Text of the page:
Q: Why is the new East Span being built?
A: For seismic safety. Construction of new bridge is less costly and more feasible than retrofitting the existing bridge and making it conform to modern standards.
Q: Where will the new bridge go?
A: Just north of the existing bridge.
Q: How long will it take to build?
A: As of 2002, Caltrans estimated the bridge would take five years to build the entire project. Keep in mind, however, that schedules and construction methods can change.
Q: When will the Skyway be finished?
A: The target date is summer, 2006.
Q: When will the Suspension section be finished?
A: A target date has not yet been established.
Q: When will I be able to drive on the bridge?
A: The target date for opening the westbound lanes is December, 2006.
Q: What will the new bridge cost?
A: As of late 2002, the estimated cost was $2.6 billion.
Q: How many lanes will the new bridge have?
A: Five in each direction, same as the original bridge.
Q: Why aren't there more lanes?
A: Because the Yerba Buena tunnel limits the number of lanes.
Q: How, then, will the new bridge improve traffic flow?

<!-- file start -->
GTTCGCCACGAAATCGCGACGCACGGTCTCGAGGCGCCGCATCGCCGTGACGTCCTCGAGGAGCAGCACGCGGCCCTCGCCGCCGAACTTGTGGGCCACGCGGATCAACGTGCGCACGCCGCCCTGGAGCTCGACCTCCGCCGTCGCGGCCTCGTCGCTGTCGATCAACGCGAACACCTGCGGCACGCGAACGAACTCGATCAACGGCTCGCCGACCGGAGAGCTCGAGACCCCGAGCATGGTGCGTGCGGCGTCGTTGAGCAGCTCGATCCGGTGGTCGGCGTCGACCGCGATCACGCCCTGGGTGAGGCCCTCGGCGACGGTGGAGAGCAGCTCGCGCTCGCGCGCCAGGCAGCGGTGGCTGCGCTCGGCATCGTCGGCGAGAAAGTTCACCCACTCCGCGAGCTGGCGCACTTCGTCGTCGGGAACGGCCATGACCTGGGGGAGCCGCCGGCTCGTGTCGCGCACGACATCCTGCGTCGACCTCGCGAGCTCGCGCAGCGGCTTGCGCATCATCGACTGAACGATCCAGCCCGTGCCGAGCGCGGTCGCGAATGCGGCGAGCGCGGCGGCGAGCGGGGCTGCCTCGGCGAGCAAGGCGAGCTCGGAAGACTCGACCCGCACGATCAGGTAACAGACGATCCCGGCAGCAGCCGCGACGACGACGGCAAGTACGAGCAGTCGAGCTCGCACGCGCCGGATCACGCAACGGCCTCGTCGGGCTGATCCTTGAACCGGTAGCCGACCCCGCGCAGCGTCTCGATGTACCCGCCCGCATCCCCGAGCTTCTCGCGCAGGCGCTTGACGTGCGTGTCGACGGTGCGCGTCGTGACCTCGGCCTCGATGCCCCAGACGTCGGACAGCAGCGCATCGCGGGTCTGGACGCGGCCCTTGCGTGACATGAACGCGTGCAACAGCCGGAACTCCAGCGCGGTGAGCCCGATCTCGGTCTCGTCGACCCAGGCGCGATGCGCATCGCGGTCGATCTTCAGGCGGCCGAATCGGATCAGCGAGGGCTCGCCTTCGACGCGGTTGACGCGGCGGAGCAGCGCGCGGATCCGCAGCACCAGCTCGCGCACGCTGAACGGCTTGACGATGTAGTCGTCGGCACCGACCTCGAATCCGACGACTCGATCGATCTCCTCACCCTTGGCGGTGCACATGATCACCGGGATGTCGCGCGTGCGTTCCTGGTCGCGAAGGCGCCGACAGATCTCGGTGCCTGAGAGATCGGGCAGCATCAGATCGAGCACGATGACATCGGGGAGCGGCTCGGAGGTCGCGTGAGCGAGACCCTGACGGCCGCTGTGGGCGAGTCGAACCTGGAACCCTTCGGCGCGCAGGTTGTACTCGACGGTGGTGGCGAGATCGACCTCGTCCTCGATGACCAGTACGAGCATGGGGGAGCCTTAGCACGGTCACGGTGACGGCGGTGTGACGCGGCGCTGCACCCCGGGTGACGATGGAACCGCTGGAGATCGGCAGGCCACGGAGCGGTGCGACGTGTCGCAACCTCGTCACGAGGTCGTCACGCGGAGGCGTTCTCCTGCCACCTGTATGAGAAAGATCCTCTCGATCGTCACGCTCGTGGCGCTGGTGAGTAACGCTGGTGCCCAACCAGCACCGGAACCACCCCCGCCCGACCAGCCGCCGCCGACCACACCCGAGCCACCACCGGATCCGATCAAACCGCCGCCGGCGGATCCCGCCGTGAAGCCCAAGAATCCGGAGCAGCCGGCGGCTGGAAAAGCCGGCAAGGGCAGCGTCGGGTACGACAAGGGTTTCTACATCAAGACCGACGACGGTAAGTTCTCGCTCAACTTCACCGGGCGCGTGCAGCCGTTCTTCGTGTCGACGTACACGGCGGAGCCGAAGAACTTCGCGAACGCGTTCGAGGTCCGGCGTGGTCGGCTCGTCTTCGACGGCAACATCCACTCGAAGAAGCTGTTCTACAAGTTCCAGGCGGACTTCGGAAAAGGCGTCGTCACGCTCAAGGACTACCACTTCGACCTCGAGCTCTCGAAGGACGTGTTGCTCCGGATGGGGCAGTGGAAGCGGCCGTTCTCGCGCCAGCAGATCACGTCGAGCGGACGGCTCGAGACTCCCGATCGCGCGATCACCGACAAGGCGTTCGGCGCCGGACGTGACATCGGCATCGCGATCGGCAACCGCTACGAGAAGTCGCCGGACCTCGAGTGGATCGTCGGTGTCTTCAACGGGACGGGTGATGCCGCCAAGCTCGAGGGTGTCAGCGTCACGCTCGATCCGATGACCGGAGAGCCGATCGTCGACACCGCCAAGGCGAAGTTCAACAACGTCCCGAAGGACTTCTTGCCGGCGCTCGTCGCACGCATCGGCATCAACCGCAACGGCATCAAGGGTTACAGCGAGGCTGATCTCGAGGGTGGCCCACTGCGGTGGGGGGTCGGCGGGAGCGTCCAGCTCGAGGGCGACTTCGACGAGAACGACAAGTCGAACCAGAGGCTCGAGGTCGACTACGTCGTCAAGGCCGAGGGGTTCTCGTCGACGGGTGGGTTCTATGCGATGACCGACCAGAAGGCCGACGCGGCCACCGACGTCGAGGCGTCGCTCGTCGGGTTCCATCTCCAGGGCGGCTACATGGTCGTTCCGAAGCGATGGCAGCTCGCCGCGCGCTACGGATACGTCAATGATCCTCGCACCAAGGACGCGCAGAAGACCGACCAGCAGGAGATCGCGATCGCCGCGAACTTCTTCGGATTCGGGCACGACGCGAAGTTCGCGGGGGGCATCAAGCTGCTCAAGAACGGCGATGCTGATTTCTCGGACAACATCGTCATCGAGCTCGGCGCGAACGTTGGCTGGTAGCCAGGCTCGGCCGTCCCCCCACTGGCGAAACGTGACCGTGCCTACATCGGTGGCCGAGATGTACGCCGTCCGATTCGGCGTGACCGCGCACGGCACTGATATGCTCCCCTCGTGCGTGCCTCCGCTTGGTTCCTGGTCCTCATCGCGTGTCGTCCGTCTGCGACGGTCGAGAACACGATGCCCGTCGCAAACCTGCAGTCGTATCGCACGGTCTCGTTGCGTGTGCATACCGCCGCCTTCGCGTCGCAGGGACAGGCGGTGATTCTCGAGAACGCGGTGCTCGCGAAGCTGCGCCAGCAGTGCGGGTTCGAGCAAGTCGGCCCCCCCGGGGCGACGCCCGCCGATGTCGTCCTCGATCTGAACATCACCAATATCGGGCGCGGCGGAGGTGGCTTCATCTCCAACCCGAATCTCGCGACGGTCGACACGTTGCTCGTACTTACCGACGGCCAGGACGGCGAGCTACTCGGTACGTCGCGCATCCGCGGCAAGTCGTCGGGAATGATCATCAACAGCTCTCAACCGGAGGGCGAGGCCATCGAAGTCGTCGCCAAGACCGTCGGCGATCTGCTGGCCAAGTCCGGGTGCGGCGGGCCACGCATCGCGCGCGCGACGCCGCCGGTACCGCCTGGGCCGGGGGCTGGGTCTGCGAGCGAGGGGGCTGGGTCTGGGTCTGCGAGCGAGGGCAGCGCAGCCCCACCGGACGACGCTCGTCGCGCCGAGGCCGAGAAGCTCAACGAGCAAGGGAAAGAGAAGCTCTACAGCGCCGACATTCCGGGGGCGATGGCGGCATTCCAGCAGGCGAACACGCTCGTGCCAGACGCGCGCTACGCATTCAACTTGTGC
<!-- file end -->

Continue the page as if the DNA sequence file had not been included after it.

A: Because the original bridge has no emergency shoulders, stalls and accidents are the main causes of bridge backups. The design of the new bridge includes wide emergency shoulders that will allow accidents and stalls to be pushed to the side.
Q: What will happen to the old bridge?
A: It is scheduled to be demolished in 2007.
Q: How will the old bridge be demolished?
A: According to Caltrans, it will be done very carefully, section by section, lowered on to barges and taken to a steel mill for recycling. The piers in the water must also be removed so they won't get in the way of ships and boats. When Caltrans removed the old Antioch and Dumbarton Bridges, its contractor used explosives, had the pieces of the bridges tied to cables and pulled them out of the water afterward. On the Bay Bridge, Caltrans will not allow that because of possible harm to fish and marine mammals in the area. The old bridge is a historical structure so Caltrans must make a detailed record of it with photographs and videos before it's gone.
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